“Scientifically, nothing really surprises us anymore,” Dr. Darren Brouwer, associate professor of chemistry, wryly observes. “But I think the average citizen would probably be quite taken aback at some of the measurements we made indicating sewage contamination in our waterways.” He and Dr. Edward Berkelaar, professor of chemistry & environmental studies, have been working with Redeemer students over the last few years to analyse water contamination in the Hamilton area.
As winners of the Redeemer Centre for Christian Scholarship’s 2016-17 Zylstra Grants competition for the second year in a row, Berkelaar and Brouwer will continue monitoring various streams within the Spencer Creek and Chedoke Creek watersheds that flow into Cootes Paradise. Cootes is the Royal Botanical Garden’s largest and most biologically diverse ecological preserve, an idyllic retreat in the heart of Hamilton.
Cootes Paradise also happens to be fed by 16 urban creeks. Heavy inputs of road salts, excess nutrients from fertilizers, and sewage run-off all trickle into those creeks before flowing downstream to pollute this valuable wetland. Cootes Paradise has been the focus of a decades-long rehabilitation project through the Royal Botanical Gardens and other community organizations. Through the leadership of Berkelaar and Brouwer, Redeemer and its students now play a part in restoring this habitat.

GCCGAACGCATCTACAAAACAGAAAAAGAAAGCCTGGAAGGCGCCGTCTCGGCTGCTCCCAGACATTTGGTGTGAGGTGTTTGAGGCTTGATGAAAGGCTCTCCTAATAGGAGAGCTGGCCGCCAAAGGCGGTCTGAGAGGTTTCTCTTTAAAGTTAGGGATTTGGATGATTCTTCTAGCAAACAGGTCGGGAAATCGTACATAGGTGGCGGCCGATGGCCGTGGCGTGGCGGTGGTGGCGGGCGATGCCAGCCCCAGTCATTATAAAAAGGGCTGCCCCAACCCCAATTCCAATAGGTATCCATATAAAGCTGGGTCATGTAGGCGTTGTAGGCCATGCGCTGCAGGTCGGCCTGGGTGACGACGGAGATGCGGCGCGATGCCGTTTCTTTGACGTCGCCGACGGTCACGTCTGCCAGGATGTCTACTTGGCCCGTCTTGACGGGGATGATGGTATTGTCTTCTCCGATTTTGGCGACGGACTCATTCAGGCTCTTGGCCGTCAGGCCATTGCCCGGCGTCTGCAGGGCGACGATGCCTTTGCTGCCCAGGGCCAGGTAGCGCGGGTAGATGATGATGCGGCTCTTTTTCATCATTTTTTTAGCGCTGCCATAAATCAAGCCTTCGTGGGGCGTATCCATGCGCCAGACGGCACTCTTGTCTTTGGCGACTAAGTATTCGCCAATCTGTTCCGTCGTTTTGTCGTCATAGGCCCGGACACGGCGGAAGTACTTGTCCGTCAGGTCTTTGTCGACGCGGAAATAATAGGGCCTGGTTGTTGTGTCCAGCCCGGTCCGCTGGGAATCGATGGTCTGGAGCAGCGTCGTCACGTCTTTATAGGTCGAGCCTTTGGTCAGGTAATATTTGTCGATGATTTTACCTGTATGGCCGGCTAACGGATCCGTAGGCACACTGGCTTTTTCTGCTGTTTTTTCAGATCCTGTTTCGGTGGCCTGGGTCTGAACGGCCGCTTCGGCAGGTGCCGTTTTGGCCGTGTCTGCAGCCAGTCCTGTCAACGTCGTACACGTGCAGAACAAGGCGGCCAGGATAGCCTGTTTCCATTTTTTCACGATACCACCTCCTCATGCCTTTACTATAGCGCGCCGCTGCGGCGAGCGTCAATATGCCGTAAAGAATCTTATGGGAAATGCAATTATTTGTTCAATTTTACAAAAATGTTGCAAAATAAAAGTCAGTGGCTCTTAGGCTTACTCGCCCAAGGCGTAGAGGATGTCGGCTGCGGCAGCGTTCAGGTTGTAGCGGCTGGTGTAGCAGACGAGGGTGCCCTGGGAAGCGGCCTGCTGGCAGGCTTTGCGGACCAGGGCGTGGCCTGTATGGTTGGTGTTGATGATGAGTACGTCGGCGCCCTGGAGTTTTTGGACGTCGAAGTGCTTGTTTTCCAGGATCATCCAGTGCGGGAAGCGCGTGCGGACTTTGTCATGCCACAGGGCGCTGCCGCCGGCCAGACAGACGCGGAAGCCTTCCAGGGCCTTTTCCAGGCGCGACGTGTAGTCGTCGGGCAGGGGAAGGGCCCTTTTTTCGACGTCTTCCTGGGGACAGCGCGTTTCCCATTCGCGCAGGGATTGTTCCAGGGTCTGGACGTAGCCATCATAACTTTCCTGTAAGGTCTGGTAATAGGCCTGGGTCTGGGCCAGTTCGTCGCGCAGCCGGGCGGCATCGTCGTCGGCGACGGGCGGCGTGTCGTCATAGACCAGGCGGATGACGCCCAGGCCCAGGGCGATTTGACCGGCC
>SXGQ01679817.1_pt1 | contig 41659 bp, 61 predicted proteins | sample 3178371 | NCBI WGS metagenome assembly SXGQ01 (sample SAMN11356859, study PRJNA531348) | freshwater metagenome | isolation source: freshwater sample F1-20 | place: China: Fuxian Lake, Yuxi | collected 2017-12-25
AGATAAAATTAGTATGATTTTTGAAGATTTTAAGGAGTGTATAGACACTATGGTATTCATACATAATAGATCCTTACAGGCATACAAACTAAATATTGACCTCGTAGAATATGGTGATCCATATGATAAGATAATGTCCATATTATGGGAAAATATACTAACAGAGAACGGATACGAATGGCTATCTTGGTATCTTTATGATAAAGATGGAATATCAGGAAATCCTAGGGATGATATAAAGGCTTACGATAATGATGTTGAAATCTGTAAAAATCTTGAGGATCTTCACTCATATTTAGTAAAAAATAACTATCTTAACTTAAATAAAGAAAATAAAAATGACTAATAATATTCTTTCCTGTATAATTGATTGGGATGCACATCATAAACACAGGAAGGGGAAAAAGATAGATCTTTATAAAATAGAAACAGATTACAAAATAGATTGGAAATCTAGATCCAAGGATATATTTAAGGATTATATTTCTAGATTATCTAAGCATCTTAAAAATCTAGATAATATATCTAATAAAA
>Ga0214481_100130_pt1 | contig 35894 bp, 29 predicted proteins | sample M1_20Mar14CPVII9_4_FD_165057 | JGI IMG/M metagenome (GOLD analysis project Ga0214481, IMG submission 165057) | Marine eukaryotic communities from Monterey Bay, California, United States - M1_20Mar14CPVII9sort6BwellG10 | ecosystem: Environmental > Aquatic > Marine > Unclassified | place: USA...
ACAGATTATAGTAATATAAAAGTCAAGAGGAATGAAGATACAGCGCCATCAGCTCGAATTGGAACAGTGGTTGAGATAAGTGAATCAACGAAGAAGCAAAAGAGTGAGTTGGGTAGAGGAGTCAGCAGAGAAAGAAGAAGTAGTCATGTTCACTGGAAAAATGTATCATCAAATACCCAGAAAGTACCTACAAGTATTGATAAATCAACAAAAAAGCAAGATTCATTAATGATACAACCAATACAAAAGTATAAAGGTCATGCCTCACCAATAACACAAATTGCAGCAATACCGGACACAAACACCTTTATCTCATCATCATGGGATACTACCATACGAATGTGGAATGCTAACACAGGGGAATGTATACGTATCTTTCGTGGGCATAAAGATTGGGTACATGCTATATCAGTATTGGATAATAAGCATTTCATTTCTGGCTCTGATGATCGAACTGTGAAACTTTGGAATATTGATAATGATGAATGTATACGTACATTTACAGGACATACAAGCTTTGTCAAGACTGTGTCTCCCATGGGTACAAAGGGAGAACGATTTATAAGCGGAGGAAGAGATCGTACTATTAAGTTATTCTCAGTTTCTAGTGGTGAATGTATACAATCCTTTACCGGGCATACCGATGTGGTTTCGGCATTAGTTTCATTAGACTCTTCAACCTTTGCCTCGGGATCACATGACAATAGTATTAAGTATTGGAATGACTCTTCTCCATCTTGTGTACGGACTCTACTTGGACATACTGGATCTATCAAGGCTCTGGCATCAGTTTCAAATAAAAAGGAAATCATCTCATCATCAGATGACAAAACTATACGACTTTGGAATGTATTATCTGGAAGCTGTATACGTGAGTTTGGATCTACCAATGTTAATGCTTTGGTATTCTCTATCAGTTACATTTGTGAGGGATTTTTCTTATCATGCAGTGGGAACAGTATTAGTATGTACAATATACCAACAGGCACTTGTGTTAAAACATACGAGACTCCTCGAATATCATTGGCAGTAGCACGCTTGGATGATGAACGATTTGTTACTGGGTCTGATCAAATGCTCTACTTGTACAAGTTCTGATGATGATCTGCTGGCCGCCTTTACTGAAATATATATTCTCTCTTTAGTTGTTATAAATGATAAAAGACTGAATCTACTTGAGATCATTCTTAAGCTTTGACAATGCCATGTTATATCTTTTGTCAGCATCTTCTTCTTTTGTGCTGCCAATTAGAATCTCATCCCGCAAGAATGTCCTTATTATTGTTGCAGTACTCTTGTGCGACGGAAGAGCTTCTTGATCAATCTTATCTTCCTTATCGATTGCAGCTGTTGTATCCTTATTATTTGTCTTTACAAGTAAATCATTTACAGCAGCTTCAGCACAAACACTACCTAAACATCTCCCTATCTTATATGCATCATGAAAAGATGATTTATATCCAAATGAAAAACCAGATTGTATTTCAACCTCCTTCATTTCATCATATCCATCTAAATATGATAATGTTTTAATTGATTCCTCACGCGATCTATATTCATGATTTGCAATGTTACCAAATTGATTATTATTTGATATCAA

Not surprisingly for Redeemer faculty, Berkelaar and Brouwer’s research has its roots in the classroom. Brouwer was looking for a way to increase student engagement in his analytical chemistry class when a friend showed him an article about problems in the Chedoke Creek watershed. Students got out of the classroom and into the thick of hands-on research and environmental activism, presenting the findings of their water quality analysis projects to local stakeholders, media, and even City Hall officials.
“I hope that our work signals to our community that we are very capable of carrying out rigorous and creative research.”
The potential of this research to shape public policy was evident. Berkelaar’s expertise in trace element analysis made him a perfect partner for a larger research project and—through the Zylstra Grants—Berkelaar and Brouwer have been able to systematically carry out widespread water analyses over a longer period of time. Working with student researchers, they are building an important body of data.
This project epitomizes the purpose of the Zylstra grants: to enable Redeemer faculty to produce original scholarship that has important public impact.
“I hope that our work signals to our community that we are very capable of carrying out rigorous and creative research, but also that we share their concerns of the health of our streams and ecosystems, even though we may be motivated for different reasons,” concludes Brouwer. “We can witness to our calling to care for God’s creation, and even draw people into conversation.”